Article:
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Researchers are always looking for the next big thing: an innovation that can change the way something is done or add value to an already existing product


February 16, 2012
By David Manly

Researchers are always looking for the next big thing: an innovation that can change the way something is done or add value to an already existing product. One of the biggest problems, however, is that making such a leap takes a long time.

p3_Three-stages  
Three stages of processing: wood chips, tree fibre pulp and nanocrystalline cellulose.


 

One such discovery showing potential as it makes the rounds is nanocrystalline cellulose (NCC), which is obtained by milling cellulose from pulp and then using acid to dissolve the bonds that hold the chains of cellulose together. This process allows the crystallized regions within the chains to be separated out and concentrated for industrial and commercial use into slurry.

Once dried and refined, the white flakes of NCC, which range from 100 to 200 nanometres in length, resemble fallen snow and can be further processed for application in a variety of industries.

“It’s a nanofibre from wood, and has the capabilities of exploiting the strength of trees into other materials,” says Jean Moreau, president of CelluForce, a NCC development project between FPInnovations and Domtar Corporation located in Windsor, Quebec.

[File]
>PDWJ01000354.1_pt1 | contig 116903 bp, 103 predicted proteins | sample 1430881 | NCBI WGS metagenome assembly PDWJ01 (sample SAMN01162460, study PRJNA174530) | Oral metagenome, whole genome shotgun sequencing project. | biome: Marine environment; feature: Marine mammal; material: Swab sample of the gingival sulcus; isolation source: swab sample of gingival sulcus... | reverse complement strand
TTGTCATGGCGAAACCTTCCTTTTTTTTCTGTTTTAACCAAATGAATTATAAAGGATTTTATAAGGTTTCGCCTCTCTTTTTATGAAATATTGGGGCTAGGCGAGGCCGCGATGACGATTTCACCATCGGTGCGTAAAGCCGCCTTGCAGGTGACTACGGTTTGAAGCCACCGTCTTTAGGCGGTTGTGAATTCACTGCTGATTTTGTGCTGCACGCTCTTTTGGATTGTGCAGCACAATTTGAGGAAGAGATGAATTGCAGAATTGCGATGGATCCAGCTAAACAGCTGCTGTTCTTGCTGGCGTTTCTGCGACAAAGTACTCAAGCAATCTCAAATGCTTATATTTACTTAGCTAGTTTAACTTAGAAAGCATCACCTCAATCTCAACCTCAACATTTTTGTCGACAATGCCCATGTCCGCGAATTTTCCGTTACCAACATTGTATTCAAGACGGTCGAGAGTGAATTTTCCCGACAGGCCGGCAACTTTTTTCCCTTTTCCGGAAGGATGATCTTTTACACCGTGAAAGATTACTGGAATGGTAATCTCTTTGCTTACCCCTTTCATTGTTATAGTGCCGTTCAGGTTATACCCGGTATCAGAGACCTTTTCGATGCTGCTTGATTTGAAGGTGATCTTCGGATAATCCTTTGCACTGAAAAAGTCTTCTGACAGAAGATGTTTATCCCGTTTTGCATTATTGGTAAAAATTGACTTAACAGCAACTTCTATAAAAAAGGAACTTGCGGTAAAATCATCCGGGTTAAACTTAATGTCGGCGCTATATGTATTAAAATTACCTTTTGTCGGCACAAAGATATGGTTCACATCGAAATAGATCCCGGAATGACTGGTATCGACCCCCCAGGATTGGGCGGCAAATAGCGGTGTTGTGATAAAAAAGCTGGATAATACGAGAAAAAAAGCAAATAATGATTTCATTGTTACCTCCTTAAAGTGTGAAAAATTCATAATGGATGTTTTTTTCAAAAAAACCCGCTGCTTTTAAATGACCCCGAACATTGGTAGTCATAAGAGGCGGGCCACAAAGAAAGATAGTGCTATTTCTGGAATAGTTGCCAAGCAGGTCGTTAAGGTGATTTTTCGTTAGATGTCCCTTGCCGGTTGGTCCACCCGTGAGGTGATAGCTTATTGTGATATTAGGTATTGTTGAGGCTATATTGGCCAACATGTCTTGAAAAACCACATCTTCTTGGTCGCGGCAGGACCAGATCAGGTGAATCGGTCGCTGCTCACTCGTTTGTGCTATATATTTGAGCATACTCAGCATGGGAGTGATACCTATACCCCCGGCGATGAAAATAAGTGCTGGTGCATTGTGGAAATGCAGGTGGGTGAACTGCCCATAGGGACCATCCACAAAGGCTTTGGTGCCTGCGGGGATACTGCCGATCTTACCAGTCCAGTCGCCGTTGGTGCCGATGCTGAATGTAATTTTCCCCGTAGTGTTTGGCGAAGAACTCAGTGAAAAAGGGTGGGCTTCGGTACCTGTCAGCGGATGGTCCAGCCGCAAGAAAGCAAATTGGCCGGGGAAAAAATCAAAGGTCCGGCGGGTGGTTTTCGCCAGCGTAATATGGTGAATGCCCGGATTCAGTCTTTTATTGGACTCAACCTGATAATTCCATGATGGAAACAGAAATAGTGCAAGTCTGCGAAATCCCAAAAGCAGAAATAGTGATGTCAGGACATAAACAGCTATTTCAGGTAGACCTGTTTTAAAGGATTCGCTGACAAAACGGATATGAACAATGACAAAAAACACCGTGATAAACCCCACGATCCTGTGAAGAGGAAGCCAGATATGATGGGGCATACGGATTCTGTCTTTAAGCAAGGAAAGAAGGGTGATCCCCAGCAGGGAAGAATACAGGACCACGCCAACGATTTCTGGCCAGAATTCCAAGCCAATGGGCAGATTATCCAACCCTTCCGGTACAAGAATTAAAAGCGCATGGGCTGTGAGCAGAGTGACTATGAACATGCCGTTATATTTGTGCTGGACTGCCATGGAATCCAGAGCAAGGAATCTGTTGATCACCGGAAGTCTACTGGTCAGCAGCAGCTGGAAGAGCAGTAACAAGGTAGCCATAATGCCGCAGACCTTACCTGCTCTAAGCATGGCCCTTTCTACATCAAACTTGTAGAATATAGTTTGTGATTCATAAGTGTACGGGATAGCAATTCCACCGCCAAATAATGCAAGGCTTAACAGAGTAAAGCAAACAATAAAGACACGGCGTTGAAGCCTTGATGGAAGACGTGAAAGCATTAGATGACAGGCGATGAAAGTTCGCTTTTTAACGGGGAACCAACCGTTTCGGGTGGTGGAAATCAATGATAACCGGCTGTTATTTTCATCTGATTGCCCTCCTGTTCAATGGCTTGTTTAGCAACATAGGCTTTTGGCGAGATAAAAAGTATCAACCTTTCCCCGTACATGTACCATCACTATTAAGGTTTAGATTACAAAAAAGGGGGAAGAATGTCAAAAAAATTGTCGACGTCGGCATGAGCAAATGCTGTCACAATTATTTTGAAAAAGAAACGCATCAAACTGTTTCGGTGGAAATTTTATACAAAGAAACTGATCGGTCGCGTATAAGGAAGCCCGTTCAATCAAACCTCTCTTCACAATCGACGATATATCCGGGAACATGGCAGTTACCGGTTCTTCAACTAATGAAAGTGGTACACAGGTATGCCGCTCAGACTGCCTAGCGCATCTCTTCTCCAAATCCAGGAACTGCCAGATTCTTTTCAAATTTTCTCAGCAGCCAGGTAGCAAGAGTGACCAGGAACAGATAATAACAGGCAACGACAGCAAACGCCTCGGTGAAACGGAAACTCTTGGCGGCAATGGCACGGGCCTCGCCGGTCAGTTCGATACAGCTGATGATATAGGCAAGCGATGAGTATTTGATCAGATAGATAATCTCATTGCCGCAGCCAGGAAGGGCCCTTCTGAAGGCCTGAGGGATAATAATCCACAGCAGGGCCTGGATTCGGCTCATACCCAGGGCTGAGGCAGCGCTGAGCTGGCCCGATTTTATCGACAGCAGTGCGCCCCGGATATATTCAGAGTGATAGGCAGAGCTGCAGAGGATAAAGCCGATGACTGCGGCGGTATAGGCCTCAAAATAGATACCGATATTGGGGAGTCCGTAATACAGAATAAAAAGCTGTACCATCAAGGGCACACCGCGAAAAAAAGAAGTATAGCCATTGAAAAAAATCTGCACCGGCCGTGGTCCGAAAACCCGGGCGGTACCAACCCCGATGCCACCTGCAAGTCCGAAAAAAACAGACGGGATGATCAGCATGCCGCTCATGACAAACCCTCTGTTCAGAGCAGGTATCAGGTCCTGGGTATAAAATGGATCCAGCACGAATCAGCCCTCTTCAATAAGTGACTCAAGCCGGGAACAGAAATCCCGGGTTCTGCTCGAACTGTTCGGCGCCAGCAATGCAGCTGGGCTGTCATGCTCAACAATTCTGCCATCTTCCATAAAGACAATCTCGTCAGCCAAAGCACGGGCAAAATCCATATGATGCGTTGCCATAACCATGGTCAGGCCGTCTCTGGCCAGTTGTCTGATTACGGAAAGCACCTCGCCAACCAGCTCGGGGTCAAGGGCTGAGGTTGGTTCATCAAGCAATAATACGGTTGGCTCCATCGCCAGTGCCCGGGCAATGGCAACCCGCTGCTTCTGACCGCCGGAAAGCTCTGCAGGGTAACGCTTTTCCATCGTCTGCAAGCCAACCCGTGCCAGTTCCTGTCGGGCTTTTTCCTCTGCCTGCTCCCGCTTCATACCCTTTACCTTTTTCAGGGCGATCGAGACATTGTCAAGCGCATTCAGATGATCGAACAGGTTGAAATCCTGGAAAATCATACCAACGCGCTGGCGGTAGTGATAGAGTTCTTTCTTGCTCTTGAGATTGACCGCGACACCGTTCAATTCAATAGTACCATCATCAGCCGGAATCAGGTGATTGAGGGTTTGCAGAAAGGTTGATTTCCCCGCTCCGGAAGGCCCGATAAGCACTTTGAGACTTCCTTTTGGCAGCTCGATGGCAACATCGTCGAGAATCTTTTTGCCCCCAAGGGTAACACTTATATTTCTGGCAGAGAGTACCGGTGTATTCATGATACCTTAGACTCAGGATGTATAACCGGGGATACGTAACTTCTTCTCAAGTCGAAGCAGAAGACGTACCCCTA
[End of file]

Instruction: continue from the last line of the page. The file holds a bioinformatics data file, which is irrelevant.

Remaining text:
Of all NCC’s potential uses, one of the most attractive properties is that it can add a great deal of strength to any product. According to research done by CelluForce, NCC is purported to have greater tensile strength than stainless steel.
As well, Moreau says that there are four general product categories that NCC can improve:

  • Iridescent films and barriers, such as pigments and packaging
  • Coatings (such as paints and varnishes)
  • Textiles
  • Composites

Not only that, but since NCC is extracted from wood fibre, it is also renewable, recyclable and a source for sustainable development.

First in the world
Canada is leading the pack in NCC research and application, with two projects in various stages of development: one in Quebec and the other in Alberta.

p12_Flakes  
 Nanocrystalline cellulose dries into a small flaky powder; which looks like snow.


 

Attached to an old Domtar paper mill, CelluForce (www.celluforce.com/en/index.php ) has built a demonstration plant in Windsor, Quebec, which was scheduled to begin operation in early January 2012. The goal of the plant is to “slowly ramp up production to the target capacity of one tonne per day of nanocellulose,” says Moreau.

According to Moreau, the approximately $46-million demonstration plant is funded via $10 million from the Quebec government through Domtar, $23 million from Natural Resources Canada ($21 million from FPInnovations and $2 million from Domtar), and an additional $11 million from Domtar and $2 million from FPInnovations.

In effect, both Domtar and FPInnovations have contributed $23 million each and share 50 % of the company.